The synthesis of Apale-spermatogonia that become committed to meiosis and enter active spermatogenesis takes 16 days of the seminiferous epithelium cycle that constantly releases spermatozoa. Also, a spermatogenic wave lasts 74 days, followed by an epididymal transit that lasts 12 days. 

The researchers hypothesized that a perturbation in any of these processes due to SARS-CoV-2 infection would manifest as a reduced spermatozoa output that becomes apparent as a proportional difference between peak and bottom sperm concentration even after several days of COVID-19 onset.

This difference and other estimated sperm parameters served as a substitute when evaluating the impact of the SARS-CoV-2 infection on sperm parameters of all 93 patients who attended at least two follow-up visits.

The researchers calculated the time difference (in days) between the first SARS-CoV-2 positive reverse transcription-polymerase chain reaction (RT-PCR) (day zero) and the date of ejaculation on each of the 242 visits. They also determined, for each participant, the number of days post-infection when the sperm concentration was lowest or highest.

Furthermore, the researchers analyzed the effect of the SARS-CoV-2 infection across different rounds of spermatogenesis, totaling to 102-days. Finally, they calculated how many sperm parameters returned to normal, i.e., baseline values post-SARS-CoV-2 infection, and implicated these findings with the spermiogenesis cycle phase.


Of all parameters, sperm concentration was dependent on the spermatogenic cycle. Recovery of the different sperm parameters varied between patients; however, it took more than one-year post-SARS-CoV-2 infection in some cases and depended on the patient's initial immune response. Also, peak progressive sperm motility post-COVID-19 depended on the patient's antibody response. However, the authors did not detect a decline in sperm concentration maxima during anytime post-COVID-19, further indicating that viral infection impacts the reduction division process.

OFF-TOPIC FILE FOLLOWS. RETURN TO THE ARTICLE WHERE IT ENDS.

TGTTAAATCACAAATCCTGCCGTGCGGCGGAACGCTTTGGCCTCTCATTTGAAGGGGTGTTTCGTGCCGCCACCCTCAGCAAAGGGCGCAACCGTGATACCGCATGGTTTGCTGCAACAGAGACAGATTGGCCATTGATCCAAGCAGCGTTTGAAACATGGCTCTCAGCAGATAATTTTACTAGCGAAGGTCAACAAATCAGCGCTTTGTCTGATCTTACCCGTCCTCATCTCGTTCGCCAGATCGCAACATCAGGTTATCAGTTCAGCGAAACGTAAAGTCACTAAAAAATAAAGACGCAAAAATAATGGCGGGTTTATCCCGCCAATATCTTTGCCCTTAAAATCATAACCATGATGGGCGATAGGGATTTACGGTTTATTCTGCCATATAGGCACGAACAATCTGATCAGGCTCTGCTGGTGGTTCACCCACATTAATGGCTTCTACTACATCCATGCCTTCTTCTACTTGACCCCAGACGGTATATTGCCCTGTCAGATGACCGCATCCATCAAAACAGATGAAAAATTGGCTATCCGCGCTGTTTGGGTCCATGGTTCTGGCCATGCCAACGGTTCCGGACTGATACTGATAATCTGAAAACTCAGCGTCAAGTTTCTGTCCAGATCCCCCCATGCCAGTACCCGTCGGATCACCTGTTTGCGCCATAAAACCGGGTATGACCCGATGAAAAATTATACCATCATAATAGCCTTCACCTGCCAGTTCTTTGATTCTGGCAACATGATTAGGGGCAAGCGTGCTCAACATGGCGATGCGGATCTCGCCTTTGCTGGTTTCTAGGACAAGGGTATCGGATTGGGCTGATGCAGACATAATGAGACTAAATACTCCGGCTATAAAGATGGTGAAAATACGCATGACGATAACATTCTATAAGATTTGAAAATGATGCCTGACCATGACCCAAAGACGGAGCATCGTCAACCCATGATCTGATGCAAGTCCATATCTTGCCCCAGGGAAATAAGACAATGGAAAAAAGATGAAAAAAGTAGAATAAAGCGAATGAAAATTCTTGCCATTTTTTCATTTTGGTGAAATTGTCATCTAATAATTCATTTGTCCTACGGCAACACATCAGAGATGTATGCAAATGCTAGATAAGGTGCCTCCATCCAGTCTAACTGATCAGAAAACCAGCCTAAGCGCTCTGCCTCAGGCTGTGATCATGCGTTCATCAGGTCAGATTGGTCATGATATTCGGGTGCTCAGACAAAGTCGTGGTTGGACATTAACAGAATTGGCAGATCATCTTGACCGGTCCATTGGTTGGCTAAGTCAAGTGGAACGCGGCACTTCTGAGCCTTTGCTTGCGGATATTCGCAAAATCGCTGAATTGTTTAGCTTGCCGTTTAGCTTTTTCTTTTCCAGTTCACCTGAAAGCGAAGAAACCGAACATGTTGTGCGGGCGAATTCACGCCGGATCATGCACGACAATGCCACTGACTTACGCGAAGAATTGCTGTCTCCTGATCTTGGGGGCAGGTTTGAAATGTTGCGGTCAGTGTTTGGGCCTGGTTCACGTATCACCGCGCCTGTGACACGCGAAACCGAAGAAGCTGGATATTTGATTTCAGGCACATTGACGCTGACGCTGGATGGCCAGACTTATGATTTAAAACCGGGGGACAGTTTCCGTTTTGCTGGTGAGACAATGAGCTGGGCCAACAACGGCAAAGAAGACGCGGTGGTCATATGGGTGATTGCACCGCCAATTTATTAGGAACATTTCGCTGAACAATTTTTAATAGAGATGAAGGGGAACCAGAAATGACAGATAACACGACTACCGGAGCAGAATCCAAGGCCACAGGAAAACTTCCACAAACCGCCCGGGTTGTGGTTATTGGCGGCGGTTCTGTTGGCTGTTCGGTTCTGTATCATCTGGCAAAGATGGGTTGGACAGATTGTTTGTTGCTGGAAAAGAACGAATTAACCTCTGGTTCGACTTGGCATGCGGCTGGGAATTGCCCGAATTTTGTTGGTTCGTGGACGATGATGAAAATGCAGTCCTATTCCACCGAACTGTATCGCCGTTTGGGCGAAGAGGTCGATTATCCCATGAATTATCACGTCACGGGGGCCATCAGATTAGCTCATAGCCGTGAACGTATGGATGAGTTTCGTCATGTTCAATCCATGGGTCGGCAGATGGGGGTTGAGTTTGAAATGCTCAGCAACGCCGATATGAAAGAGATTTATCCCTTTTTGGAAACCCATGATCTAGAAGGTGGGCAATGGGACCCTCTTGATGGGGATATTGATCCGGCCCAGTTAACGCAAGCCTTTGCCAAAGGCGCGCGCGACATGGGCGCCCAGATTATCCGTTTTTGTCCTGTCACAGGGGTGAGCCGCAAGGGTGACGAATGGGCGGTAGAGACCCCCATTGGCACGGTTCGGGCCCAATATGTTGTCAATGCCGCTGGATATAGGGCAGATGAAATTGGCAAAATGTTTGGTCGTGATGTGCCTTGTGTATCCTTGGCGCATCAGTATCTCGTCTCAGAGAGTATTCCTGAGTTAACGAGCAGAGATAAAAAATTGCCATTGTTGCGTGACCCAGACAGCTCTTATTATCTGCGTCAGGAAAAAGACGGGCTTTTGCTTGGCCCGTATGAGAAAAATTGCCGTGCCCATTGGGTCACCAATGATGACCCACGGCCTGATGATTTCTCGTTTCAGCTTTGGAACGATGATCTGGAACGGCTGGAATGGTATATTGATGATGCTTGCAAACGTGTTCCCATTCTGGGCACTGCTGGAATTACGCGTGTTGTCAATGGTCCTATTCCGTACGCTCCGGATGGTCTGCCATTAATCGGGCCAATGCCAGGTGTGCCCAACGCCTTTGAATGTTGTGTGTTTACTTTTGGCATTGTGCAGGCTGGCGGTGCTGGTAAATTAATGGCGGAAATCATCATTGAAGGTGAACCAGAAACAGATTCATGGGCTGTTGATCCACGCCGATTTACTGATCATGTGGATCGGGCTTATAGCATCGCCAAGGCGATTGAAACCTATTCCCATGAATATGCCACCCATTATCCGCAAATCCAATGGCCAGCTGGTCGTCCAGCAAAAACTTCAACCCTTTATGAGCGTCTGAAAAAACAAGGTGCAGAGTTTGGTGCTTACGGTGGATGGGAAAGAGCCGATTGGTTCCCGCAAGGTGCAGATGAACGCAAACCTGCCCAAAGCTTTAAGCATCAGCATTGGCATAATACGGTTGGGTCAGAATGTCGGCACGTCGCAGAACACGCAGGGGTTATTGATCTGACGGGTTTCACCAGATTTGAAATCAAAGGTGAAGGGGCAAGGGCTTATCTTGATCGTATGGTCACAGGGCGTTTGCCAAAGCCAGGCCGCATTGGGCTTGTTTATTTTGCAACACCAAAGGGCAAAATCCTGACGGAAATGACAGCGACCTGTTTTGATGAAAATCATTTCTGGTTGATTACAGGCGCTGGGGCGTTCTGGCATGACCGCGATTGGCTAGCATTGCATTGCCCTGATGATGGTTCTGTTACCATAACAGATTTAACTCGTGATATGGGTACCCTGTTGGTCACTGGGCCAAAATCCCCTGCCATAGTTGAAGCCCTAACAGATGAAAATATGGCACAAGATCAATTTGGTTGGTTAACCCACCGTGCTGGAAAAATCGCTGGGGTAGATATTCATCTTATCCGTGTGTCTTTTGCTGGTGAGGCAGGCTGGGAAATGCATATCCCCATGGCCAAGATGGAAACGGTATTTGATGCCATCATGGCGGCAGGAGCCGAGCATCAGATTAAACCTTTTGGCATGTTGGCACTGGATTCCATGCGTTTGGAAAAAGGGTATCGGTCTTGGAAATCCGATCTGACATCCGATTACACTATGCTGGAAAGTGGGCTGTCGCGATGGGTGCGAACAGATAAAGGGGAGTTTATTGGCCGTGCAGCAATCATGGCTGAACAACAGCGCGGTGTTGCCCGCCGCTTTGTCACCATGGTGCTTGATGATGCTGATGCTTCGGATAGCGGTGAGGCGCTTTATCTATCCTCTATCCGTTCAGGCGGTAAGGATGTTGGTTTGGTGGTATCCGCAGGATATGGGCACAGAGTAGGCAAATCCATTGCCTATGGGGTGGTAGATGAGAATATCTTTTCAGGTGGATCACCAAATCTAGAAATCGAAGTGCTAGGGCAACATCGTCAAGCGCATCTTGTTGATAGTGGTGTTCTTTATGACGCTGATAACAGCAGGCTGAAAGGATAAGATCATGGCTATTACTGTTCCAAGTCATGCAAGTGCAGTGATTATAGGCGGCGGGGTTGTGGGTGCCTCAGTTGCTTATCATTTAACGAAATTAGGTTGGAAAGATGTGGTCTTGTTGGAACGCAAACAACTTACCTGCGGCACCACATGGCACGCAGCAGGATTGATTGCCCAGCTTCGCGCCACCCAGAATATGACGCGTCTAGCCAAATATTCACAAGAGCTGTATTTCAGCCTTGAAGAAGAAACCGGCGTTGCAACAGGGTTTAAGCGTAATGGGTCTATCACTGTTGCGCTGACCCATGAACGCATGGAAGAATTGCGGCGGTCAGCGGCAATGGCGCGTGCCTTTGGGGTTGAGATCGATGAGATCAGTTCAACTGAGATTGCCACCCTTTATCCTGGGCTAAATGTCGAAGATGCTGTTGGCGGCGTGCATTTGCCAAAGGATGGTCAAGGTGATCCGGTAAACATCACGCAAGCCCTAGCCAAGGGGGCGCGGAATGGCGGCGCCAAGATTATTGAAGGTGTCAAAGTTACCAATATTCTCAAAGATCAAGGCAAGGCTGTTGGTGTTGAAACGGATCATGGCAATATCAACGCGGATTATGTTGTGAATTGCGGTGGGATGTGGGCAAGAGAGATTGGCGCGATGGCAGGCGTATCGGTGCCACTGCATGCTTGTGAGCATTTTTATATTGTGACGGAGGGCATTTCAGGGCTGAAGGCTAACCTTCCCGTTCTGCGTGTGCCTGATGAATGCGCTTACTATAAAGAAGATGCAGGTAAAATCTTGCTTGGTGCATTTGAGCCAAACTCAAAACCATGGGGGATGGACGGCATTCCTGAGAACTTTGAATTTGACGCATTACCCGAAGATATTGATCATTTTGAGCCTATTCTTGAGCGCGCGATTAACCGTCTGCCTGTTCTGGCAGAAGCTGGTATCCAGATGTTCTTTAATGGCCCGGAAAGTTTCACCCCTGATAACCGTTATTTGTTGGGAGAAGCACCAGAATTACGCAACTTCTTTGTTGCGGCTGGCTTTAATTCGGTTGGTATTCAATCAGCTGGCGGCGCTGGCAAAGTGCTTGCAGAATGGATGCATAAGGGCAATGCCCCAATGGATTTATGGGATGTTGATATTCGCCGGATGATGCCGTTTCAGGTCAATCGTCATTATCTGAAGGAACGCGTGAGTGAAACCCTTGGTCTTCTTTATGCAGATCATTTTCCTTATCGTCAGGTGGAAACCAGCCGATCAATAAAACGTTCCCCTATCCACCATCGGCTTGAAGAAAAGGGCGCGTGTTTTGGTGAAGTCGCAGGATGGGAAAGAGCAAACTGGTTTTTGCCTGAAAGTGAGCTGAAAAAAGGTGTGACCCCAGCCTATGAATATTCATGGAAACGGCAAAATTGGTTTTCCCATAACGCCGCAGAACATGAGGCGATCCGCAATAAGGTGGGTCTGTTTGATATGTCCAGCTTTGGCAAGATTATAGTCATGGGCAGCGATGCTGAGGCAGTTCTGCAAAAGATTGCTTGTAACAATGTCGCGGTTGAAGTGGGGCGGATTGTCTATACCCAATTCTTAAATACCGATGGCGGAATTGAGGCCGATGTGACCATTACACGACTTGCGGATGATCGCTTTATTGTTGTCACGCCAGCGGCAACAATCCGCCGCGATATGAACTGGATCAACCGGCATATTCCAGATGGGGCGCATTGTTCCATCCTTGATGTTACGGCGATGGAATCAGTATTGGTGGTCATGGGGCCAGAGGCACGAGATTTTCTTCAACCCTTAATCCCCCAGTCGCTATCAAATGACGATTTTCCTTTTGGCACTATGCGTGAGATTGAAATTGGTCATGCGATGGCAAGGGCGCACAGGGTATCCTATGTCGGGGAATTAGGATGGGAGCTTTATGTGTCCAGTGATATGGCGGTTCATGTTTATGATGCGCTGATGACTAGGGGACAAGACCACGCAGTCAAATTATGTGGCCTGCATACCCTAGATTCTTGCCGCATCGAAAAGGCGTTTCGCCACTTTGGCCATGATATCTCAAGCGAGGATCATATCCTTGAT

Every participant had a unique sperm production maximum, reflecting their efficiency in producing spermatocytes from spermatogonia. So, once the external influence declined, sperm concentrations returned to the maximum baseline value.

Patients producing both IgA/IgG-ASA had the fastest complete recovery, while patients without these antibodies could not completely recover. It could be due to a declining immunological response and its waning effect on spermatozoa.

Furthermore, the study data showed that fever did not reduce sperm concentration post-SARS-CoV-2 infection but the immune response afterward.

Perhaps IgA and IgG recognize the SARS-CoV-2 receptor angiotensin-converting enzyme-2 (ACE2); thus, they attached themselves to the spermatozoa tail where ACE2 was present.

Conversely, lethal sIgG-N in blood only correlated with higher DFI, consistent with reports that the antibodies are either protective or harmful.

In symptomatic COVID-19 patients who recovered, lowered hepatocyte growth factor (HGF) serum levels inhibited Apale-spermatogonia divisions, crossed the blood-testis barrier, and became spermatocytes, resulting in a lower sperm concentration.

For ejaculated spermatozoa between days zero and 43 post-infection, elevated HDS and DFI rendered the spermatozoa inactive.